United We Stand, Silent America Is Destroyed
I have spent much of my professional life exhorting and challenging people to speak out against the malevolent belligerence and antagonism blacks direct at whites. I have been unyielding in delivering the message that racial assignations and race-based partisanship are destroying the ability to have a cohesive American societal fabric.
Yes, I’ve been called names and threatened. It seems that when it comes to embracing modernity and opportunity many blacks have elected instead to embrace bitterness and resentment. And because my message threatens the complacency of the ideological plantation they have been convinced to remain imprisoned upon the owners of their minds and emotions cast me as a sellout, Uncle Tom, house nigger, and worse.
But the weight of the burden I shoulder is not so much with those blacks and race mongers who profit from blaming whites for the ills that befall them; rather it is those who are afraid to speak out against the true racial issues that are being used to divide us.
Every day I receive literally dozens of letters from people either asking me what they should do and/or asking me who they can turn to for help in this battle. I receive letters telling me how much they wish black leaders would be able to reach blacks with the message that will free the minds of blacks who have succumbed to racial animus directed at whites and a belief that liberals are their friends.
Today a gentleman voiced just such laments to me. My response to him was that he should stop looking to someone else to do what he should be doing. With that thought in mind, I share (with some literary license taken) the immortal words that Dr. Martin Luther King, Jr. spoke to those who gathered at the Dinkier Plaza Hotel in Atlanta, Georgia, January 27, 1965. The occasion was a dinner in his honor after he was awarded the Nobel Peace Prize.
That night Dr. King said:
“Yet there are in [America] millions of people of goodwill who voices are yet unheard, whose course is yet unclear, and whose courageous acts are yet unseen. These persons are often silent today because of fear — fear of social, political and economic reprisals. In the name of God, in the interest of human dignity, and for the cause of democracy these millions are called upon to gird up their courage, to speak out, to offer leadership that is needed.”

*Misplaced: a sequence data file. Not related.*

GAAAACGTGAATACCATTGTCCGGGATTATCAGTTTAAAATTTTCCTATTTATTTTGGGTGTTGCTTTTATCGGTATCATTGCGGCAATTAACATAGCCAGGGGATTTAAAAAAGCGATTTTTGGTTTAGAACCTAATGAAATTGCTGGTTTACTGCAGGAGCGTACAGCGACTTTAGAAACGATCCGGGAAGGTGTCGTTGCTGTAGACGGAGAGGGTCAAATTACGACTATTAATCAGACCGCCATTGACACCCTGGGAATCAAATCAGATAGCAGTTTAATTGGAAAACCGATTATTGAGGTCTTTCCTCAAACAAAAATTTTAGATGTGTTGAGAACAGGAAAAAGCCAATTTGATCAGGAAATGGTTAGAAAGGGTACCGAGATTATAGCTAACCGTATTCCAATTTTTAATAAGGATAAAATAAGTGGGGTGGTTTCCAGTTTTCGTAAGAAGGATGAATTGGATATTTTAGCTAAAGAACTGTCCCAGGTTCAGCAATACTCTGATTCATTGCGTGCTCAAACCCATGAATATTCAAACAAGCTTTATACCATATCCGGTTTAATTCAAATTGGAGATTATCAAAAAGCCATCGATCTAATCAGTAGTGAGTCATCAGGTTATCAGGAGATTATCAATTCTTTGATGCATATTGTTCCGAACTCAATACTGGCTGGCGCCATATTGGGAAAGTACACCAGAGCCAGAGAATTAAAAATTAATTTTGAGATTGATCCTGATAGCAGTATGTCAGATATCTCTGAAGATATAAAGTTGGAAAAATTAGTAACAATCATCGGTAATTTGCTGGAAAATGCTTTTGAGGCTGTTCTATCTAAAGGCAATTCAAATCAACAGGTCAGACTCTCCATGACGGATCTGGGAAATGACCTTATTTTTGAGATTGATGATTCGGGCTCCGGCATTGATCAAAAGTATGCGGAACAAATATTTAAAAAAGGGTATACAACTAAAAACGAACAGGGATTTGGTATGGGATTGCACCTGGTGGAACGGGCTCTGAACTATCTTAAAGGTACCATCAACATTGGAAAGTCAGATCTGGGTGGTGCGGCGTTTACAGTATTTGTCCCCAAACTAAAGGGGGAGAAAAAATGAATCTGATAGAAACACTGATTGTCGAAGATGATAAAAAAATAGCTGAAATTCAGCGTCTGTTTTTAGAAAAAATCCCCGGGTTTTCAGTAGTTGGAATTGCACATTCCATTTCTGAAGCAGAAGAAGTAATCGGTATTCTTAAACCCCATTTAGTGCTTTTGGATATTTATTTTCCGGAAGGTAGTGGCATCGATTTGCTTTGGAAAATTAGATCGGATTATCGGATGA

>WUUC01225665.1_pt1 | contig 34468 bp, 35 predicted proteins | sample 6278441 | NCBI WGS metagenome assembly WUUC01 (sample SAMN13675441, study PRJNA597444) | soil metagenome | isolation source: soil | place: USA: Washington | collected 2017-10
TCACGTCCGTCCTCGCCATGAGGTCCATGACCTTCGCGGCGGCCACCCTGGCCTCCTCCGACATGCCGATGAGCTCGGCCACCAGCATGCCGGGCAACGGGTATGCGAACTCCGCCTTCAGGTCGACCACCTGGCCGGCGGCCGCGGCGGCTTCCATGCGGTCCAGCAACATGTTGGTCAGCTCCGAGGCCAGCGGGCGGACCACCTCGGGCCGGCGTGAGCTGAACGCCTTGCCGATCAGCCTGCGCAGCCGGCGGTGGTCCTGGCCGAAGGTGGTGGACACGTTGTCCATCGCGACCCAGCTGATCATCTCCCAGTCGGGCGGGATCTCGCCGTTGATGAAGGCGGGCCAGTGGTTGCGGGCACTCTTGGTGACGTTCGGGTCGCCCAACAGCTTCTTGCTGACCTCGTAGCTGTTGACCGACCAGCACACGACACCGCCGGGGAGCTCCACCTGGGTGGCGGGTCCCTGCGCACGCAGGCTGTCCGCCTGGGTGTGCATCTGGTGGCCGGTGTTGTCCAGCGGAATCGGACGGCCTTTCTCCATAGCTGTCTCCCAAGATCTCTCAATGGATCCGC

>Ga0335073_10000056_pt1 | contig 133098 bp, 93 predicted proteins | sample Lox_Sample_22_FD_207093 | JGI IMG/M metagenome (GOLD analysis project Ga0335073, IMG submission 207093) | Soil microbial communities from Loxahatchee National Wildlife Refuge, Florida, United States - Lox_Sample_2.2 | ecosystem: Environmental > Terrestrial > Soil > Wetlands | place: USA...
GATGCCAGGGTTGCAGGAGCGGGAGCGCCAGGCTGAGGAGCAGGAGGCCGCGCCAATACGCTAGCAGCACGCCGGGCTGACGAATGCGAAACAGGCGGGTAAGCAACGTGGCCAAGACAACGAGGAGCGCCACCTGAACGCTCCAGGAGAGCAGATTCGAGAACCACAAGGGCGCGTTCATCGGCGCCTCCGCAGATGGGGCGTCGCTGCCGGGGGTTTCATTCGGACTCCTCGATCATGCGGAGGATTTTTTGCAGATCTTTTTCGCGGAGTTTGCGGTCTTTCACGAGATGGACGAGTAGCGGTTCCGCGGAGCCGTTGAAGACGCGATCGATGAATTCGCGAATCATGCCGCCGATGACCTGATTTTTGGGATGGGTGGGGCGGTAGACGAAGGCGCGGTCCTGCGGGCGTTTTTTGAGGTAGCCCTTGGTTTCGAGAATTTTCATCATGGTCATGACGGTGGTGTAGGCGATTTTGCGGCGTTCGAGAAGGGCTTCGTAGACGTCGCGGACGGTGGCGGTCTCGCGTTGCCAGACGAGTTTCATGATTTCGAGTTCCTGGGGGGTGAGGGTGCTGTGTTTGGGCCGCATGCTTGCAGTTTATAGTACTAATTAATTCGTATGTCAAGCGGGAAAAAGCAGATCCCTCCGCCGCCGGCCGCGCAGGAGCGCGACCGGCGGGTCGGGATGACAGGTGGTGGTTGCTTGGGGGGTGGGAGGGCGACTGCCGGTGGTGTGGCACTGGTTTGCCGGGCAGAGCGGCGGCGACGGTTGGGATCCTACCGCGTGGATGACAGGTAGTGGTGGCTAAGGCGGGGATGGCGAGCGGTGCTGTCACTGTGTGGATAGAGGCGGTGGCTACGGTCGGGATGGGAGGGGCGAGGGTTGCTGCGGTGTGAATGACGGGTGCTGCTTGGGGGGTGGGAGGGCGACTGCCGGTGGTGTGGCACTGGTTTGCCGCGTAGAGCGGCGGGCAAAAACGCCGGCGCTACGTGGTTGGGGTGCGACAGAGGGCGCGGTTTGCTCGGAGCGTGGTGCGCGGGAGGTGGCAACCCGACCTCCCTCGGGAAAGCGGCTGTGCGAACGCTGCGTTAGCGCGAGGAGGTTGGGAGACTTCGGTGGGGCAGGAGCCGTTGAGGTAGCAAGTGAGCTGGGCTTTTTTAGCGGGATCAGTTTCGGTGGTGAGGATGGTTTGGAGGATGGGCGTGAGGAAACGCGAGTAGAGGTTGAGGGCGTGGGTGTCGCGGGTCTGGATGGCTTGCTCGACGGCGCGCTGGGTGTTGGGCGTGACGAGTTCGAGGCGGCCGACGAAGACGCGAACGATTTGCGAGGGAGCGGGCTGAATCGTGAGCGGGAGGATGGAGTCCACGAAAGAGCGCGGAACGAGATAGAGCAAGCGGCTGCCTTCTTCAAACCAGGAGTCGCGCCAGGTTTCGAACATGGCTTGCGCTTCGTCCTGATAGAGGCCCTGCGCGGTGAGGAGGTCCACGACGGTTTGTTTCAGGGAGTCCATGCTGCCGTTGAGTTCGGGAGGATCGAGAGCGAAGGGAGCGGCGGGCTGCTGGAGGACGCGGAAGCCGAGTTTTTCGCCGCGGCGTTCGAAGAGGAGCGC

“If the people of goodwill [in America] fail to act now, history will have to record that the greatest tragedy of this period of social transition was not the vitriolic words and violent actions of the bad people, but the appalling silence and indifference of the good people. Our generation will have to repent not only for the words and acts of the children of darkness but also for the fears and apathy of the children of light.”
Dr. King’s message is even more important today than it was in 1965. Because today if people sit silent refusing to confront race mongering and the inculcating of racial animus directed at whites — we will not only be divided — we will also condemn a generation of people to an abyss of resentment that will stall their entrance into modernity.
It is not enough for people to wring their hands and look to others for help. It is necessary for the good people and the people of conscience, to rise up and join me and others fighting the battle for fabric of America.
We cannot look to someone else to do what we can do ourselves. One voice speaking out against injustice, when it is joined by other voices, becomes a cacophony. That cacophony is what is needed to combat the purveyors of racial discord that is being used to divide us.
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About the Author
Mychal S. Massie is an ordained minister who spent 13 years in full-time Christian Ministry. Today he serves as founder and Chairman of the Racial Policy Center (RPC), a think tank he officially founded in September 2015. RPC advocates for a colorblind society. He was founder and president of the non-profit “In His Name Ministries.” He is the former National Chairman of a conservative Capitol Hill think tank; and a former member of the think tank National Center for Public Policy Research. Read entire bio here